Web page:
The Sustainable Development Fund has previously funded the Health Food, Placements and Produce project which promotes healthier lifestyles for individuals with mental health problems and learning disabilities not only by providing healthy activities on farms but also involving the individuals in producing healthy food. This second round of newly acquired funding will allow the project to concentrate on work based OCN qualifications like fencing, horse care, hedge laying, dry stone walling and even farmhouse cooking.
Amongst those supporting the project at the National Park Visitor Centre last month were Roger Williams MP, Dr Alan Butt Philip, Cllr William Powell, as well as local farmers and representatives from Brecknockshire Wildlife Trust, Powys County Council Mental Health and Learning Disabilities Team – Ten Green Bottles.
Receiving the cheque on behalf of Powys Sense’s Working Farms, Trevor Stringer said: “I would like to doubly thank Bannau Brycheiniog National Park Authority’s Sustainable Development Fund for their help in developing this project; which has proved successful in providing placements and training with supportive farmers for individuals disadvantaged in the job market. The project started after a Sustainable Development Fund feasibility study two years ago and now 500 placements later this second grant will help make the project sustainable and provide longevity to build on what we’ve already achieved.
“We aim to ensure the project becomes sustainable by developing land skills training, employment entry in farm work and social enterprises such as ‘Gardens Tidy’ Community Gardening, ‘Beacons Lazy Bags’ (vegetables grown in waste fertiliser bags with rotted manure) ‘Pot to Pan’ Cooking and Menu book, Small Task Response Team and Transport to Work.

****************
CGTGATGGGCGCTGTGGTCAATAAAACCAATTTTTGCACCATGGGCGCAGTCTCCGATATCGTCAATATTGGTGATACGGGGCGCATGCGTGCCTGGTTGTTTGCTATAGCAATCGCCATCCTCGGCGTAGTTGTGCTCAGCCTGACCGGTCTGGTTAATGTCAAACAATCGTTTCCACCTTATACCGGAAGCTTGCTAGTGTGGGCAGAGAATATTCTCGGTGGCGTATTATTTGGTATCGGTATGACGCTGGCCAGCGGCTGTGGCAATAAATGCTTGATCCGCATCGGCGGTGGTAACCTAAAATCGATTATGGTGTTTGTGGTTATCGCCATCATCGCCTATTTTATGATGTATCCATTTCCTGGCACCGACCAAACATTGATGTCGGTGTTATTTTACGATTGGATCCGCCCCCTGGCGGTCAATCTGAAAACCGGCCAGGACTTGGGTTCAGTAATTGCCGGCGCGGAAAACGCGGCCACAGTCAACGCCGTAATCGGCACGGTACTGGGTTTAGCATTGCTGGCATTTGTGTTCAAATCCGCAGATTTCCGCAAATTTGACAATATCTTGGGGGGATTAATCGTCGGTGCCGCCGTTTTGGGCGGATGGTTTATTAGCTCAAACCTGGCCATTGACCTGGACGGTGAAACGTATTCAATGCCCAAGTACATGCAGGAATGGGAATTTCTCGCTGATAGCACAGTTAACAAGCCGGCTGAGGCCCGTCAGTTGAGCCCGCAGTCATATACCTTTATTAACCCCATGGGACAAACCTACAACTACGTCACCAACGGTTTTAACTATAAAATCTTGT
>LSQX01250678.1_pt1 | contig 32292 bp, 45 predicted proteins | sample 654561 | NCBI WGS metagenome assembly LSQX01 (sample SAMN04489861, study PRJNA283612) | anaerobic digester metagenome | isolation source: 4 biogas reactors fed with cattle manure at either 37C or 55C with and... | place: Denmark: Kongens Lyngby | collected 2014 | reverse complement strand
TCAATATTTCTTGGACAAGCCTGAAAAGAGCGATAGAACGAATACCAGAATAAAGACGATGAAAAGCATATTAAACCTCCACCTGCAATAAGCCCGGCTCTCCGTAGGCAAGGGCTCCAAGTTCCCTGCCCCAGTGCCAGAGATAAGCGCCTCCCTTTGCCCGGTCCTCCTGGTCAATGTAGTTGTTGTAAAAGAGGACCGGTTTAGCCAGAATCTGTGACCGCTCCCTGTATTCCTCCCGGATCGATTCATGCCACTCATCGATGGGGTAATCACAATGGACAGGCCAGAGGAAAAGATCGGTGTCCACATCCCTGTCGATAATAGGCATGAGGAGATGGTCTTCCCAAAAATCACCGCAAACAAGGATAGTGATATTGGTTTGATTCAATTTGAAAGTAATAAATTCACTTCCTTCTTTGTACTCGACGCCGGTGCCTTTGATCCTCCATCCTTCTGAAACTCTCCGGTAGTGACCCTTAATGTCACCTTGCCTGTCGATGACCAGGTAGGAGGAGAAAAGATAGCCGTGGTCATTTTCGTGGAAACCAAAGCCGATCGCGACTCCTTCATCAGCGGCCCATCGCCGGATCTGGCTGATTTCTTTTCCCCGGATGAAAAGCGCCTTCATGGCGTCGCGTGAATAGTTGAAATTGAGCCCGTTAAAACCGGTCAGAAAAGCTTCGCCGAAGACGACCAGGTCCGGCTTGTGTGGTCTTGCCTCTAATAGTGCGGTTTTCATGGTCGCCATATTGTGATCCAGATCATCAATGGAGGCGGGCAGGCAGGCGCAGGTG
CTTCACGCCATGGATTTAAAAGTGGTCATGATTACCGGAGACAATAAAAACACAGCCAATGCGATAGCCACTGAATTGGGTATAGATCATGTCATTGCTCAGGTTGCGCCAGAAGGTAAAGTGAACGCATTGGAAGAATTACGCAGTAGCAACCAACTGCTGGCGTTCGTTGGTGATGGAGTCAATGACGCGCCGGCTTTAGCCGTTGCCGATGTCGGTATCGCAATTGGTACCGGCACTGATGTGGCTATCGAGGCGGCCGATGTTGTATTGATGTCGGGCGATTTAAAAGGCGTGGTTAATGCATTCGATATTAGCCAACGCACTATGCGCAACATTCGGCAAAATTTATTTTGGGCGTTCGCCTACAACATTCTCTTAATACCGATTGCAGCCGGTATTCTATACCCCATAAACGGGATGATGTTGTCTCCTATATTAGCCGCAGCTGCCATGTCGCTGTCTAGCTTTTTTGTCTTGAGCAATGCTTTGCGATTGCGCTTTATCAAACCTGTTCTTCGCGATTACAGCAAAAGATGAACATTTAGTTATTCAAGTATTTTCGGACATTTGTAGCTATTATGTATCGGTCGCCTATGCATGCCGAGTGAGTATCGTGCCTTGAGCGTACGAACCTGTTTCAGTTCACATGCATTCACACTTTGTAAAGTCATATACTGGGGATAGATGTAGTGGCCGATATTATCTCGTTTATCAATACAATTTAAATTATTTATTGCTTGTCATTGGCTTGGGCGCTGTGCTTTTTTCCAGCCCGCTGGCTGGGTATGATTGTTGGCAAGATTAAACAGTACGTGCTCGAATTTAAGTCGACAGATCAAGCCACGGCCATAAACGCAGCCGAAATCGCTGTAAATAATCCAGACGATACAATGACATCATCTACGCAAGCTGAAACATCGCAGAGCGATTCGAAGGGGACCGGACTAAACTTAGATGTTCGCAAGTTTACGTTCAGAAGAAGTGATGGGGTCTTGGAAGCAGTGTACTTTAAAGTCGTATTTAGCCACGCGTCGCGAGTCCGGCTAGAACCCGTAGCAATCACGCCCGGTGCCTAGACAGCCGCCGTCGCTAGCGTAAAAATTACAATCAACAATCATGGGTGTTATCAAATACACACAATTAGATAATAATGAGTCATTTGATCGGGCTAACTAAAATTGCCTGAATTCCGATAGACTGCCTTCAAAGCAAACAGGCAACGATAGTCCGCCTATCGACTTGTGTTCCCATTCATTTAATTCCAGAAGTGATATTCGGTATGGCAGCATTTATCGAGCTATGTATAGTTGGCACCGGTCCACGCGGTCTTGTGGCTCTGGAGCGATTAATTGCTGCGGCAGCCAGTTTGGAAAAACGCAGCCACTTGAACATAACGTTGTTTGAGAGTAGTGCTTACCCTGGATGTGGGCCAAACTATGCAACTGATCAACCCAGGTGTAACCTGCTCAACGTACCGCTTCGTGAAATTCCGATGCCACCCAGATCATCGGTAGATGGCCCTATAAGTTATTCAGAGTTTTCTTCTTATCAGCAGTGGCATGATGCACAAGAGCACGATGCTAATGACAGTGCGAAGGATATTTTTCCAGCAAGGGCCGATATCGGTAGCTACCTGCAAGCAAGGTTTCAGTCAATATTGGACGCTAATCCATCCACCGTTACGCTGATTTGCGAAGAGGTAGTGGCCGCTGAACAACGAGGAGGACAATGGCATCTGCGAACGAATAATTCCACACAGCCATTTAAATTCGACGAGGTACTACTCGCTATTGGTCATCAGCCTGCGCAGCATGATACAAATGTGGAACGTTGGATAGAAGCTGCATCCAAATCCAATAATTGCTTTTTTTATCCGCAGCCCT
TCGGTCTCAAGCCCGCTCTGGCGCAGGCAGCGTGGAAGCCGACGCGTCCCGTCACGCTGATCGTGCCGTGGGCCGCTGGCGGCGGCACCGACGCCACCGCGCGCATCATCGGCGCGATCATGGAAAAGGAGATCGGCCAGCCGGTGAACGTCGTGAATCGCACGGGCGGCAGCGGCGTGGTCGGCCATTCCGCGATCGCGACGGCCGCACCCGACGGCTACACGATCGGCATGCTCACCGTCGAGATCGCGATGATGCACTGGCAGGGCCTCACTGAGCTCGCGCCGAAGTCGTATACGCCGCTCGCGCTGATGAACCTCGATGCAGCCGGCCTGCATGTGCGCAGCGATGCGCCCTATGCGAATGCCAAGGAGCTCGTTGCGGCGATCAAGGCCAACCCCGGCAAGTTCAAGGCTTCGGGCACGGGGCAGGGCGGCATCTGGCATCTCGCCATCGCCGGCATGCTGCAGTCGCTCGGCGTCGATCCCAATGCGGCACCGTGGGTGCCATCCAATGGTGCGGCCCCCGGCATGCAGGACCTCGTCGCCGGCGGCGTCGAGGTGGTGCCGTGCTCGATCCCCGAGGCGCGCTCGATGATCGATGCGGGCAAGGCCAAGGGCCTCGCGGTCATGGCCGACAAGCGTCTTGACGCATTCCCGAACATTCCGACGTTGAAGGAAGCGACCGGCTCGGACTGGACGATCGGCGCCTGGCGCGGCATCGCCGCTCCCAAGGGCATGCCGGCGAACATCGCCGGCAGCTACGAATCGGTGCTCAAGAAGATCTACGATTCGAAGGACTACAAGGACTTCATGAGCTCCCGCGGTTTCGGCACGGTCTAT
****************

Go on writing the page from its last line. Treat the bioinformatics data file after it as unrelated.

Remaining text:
“In particular the project will look at the involving individuals in the production and sale at farmers’ markets of fruit, vegetables and herbs. We try to encourage individuals to eat healthily (and combat the poor diets which their medication may be causing) by providing cooking courses and ‘Health Food Days at local centres. For these particular courses we teach the skills using locally produced foods, menu planning, pickling, freezing and simple recipes that can be used at home.
CEO John Cook spoke highly of the project saying: “This is just the sort of activity the National Park is keen to encourage – supporting the farming industry and providing sustainable work opportunities in the Bannau Brycheiniog.”
Working Farms is keen to hear from new farmers in the Bannau Brycheiniog who may have suitable training opportunities. They will be starting a health cooking course at 3 Cs Abergavenny next month and they are keen to find venues in other parts of the Bannau Brycheiniog that will help support their project. Please contact Trevor Stringer on 07932 426 435 or 01544 340212 or visit www.workonfarms.org
Pictures: Copyright of Bannau Brycheiniog National Park Authority
From left to right: Jane Kent and Trevor Stringer from Powys Sense’s Working Farms; John Cook, CEO for Bannau Brycheiniog National Park Authority and Roger Williams MP.
Powys Sense Ltd was set up in January 2007 as a company limited by guarantee with a voluntary governing body. It aims to provide work support for individuals disadvantaged in the job market and recuperative activities for individuals with disabilities against a backdrop of working in a healthy rural environment. Probably 70% of our participants have unhealthy lifestyles and diets and many want to be involved in more food production.
Since the project started two years ago and following a feasibility study funded by Bannau Brycheiniog National Park Authority’s SDF, Working Farms has shown that there is a waiting list of 500 individuals for 60 placements on over 20 farms. The project has also welcomed funding from UnLtd, Social Risk, Laura Ashley, RCA Monmouthshire, GAVO Grass Roots, Monmouthshire County Council CEDS, Social Risk EFO, Co-op, Tudor Trust, AWM Nexus Grant, E.F Bulmer Benevolent Fund and ESF Community Grant.